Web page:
It is as if queer and trans politics are to learn nothing from our profound experiences during the pandemic, or from the global uprising, or from “No Pride in Genocide” organizing. These experiences are to be quickly forgotten—as part of a broader social organization of forgetting of our histories of resistance in these neoliberal and homonationalist times—so that ‘we’ can return to a largely white, middle class, neoliberal agenda of integrating a layer of queers (and, to a lesser extent, trans people) into social ‘normality.’ This can be summarized as a neoliberal queer perspective, one which regards integration into racial capitalist social and state relations as the only road to progress on LGBT+ issues. This not only obscures the everyday violence of racial capitalist patriarchal relations prior to the pandemic but also all those who were excluded on the grounds of race and class from the very rights revolution to which these groups want us to return.

This ignores what we have learned from surviving the pandemic about the need to end vaccine apartheid and transfer resources to people in the Global South, about the power of the pharmaceutical corporations, and the relegating of so many of us into expendable groups. This has also meant a refusal to learn from AIDS activism when addressing this pandemic since it raises too many radical (getting to the root of the problem) questions about the importance of health-care for all and about public health (which public and whose health is being protected?), about why and how people are designated as expendable, and about the power and profits of pharmaceutical companies, and about the need for direct action organizing. In the context of the pandemic, we should be recasting the AIDS activist slogan Silence=Death! as Capitalism=Death!.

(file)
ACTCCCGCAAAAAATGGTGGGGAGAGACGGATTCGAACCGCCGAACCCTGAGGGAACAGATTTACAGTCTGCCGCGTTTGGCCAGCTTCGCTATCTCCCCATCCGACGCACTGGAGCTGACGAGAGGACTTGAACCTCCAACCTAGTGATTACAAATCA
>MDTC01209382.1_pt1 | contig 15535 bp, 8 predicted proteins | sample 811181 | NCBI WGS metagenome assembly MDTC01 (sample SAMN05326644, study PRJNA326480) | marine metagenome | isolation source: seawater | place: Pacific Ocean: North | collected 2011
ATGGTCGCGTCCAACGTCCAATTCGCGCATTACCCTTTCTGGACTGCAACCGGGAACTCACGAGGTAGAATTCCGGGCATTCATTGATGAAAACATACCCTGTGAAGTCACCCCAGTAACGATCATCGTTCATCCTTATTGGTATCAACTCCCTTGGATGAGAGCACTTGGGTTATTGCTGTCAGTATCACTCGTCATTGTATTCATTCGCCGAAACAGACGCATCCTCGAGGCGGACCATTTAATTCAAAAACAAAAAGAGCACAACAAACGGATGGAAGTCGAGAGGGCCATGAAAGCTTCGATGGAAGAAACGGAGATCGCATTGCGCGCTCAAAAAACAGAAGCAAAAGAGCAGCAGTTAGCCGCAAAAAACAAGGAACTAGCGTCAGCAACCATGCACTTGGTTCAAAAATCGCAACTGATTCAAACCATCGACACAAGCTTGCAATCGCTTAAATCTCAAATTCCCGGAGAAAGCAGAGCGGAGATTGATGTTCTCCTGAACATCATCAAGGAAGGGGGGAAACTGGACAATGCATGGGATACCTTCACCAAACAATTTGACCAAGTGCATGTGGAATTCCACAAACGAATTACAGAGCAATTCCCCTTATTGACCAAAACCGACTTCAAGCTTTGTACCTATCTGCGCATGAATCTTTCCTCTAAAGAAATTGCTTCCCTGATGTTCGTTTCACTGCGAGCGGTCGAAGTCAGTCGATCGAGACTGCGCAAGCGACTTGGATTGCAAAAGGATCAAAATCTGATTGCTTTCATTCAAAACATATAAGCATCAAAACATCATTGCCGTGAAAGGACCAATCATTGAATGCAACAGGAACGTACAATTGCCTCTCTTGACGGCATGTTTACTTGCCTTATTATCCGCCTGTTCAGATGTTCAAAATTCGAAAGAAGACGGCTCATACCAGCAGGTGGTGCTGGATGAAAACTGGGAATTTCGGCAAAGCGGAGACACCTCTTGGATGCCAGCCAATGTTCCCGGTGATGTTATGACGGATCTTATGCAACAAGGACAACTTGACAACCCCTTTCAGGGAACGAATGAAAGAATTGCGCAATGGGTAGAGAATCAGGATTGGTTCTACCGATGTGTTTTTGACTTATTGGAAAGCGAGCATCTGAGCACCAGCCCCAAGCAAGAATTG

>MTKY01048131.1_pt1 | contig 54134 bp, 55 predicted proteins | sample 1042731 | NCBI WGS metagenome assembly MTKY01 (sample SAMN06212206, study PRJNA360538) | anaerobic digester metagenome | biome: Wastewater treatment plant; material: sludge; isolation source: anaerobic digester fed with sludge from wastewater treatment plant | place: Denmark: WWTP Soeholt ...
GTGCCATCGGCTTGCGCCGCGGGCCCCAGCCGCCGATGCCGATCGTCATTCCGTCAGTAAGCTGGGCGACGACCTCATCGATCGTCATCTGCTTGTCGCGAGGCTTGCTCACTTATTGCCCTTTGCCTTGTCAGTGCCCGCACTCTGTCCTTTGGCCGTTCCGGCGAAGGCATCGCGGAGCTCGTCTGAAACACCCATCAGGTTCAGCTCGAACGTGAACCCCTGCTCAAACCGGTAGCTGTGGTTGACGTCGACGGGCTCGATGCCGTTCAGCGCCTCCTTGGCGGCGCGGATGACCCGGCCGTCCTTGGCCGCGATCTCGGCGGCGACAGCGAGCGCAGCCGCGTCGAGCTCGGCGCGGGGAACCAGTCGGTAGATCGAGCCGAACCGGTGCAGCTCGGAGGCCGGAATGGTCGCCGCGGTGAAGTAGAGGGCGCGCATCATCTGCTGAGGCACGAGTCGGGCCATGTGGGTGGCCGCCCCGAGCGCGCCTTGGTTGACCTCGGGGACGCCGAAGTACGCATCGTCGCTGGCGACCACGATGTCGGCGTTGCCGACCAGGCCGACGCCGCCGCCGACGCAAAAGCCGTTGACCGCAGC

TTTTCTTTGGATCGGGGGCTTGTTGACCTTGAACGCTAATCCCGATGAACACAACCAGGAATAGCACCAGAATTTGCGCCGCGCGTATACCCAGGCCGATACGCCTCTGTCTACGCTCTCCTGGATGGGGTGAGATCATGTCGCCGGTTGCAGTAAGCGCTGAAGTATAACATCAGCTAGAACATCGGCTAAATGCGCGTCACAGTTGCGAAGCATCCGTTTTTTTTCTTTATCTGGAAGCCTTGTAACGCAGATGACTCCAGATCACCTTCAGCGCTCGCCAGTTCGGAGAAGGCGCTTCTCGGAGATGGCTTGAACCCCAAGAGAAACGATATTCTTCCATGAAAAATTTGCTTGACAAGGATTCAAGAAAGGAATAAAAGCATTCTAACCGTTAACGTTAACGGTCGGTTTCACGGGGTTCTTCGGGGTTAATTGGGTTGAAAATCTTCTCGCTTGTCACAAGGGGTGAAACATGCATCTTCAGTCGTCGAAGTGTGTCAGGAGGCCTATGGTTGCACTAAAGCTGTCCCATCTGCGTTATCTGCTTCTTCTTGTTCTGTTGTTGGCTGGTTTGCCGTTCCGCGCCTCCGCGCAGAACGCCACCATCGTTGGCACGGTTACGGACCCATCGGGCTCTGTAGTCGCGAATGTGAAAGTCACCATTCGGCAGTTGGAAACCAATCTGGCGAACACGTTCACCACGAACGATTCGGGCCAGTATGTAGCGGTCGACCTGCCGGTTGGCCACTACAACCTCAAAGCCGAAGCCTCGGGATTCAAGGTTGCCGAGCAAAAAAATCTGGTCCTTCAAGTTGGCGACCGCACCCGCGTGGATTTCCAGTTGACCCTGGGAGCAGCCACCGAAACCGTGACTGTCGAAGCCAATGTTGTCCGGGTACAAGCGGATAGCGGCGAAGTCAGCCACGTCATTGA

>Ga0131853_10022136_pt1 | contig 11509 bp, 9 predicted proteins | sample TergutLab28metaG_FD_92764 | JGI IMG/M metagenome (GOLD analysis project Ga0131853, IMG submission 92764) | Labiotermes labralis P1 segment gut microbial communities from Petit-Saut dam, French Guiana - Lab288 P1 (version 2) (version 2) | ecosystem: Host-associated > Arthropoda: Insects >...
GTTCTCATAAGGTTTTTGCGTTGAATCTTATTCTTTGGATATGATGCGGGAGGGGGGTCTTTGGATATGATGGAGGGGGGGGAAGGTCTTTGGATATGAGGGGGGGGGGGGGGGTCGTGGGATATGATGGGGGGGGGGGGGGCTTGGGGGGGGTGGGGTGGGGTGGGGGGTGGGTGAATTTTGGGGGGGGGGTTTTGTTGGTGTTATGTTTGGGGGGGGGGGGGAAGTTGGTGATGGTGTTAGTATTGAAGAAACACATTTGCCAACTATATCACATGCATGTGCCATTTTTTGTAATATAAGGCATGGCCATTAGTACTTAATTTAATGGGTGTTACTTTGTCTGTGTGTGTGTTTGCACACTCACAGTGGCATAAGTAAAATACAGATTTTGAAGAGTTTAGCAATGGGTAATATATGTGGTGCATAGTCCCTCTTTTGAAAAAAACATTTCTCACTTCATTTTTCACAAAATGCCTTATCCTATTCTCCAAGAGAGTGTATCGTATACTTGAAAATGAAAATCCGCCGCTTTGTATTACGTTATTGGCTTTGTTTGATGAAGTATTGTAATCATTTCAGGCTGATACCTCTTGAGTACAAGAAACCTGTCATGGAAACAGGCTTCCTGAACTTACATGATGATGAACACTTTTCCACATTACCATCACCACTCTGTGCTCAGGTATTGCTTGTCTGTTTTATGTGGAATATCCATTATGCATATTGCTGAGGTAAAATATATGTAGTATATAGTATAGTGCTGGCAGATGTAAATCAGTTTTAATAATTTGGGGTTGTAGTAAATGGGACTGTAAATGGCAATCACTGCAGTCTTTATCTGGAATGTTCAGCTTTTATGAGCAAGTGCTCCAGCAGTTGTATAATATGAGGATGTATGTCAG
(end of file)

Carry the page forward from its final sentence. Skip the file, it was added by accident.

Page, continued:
Mainstream LGBT+ groups wish not only to have us forget all this but also to ignore the impact of the global uprising on queer and trans organizing that led many queer and trans activists to focus more on anti-Black and anti-Indigenous racism and to call for the defunding and abolition of the police as an institution. This perspective already resonated in the queer and trans community but grew stronger among Black, Indigenous and racialized activists and increasingly gained traction among some white activists. Even Pride Toronto in 2021 called for a 50 percent reduction in the Toronto Police budget, despite reverting back to plans for assisting in police training and working with the police on “harm reduction” shortly thereafter.

This anti-racist focus led some white middle class leaders to feel like they were being eclipsed. The roots of this attitude lay in a view of Black Lives Matter and other Black liberation activists as somehow being outside ‘our’ movement, which was coded as white. The departure from the ‘normal’ white middle class agenda and the centering by some activists of Black, Indigenous and racialized queer and trans people, along with broader commitments to challenge racism and colonialism, made them feel displaced. Now they want to return to centre stage. Organizing around the theme No Pride in Genocide also challenged attempts by white dominated mainstream groups like Egale to identify LGBT rights as deriving solely from the Charter and the Canadian state and to use Two-Spirit people as a cultural minority (or early forerunner of white LGBT people) which can somehow be separated from the history and current genocidal practices of the Canadian state and setter colonialism.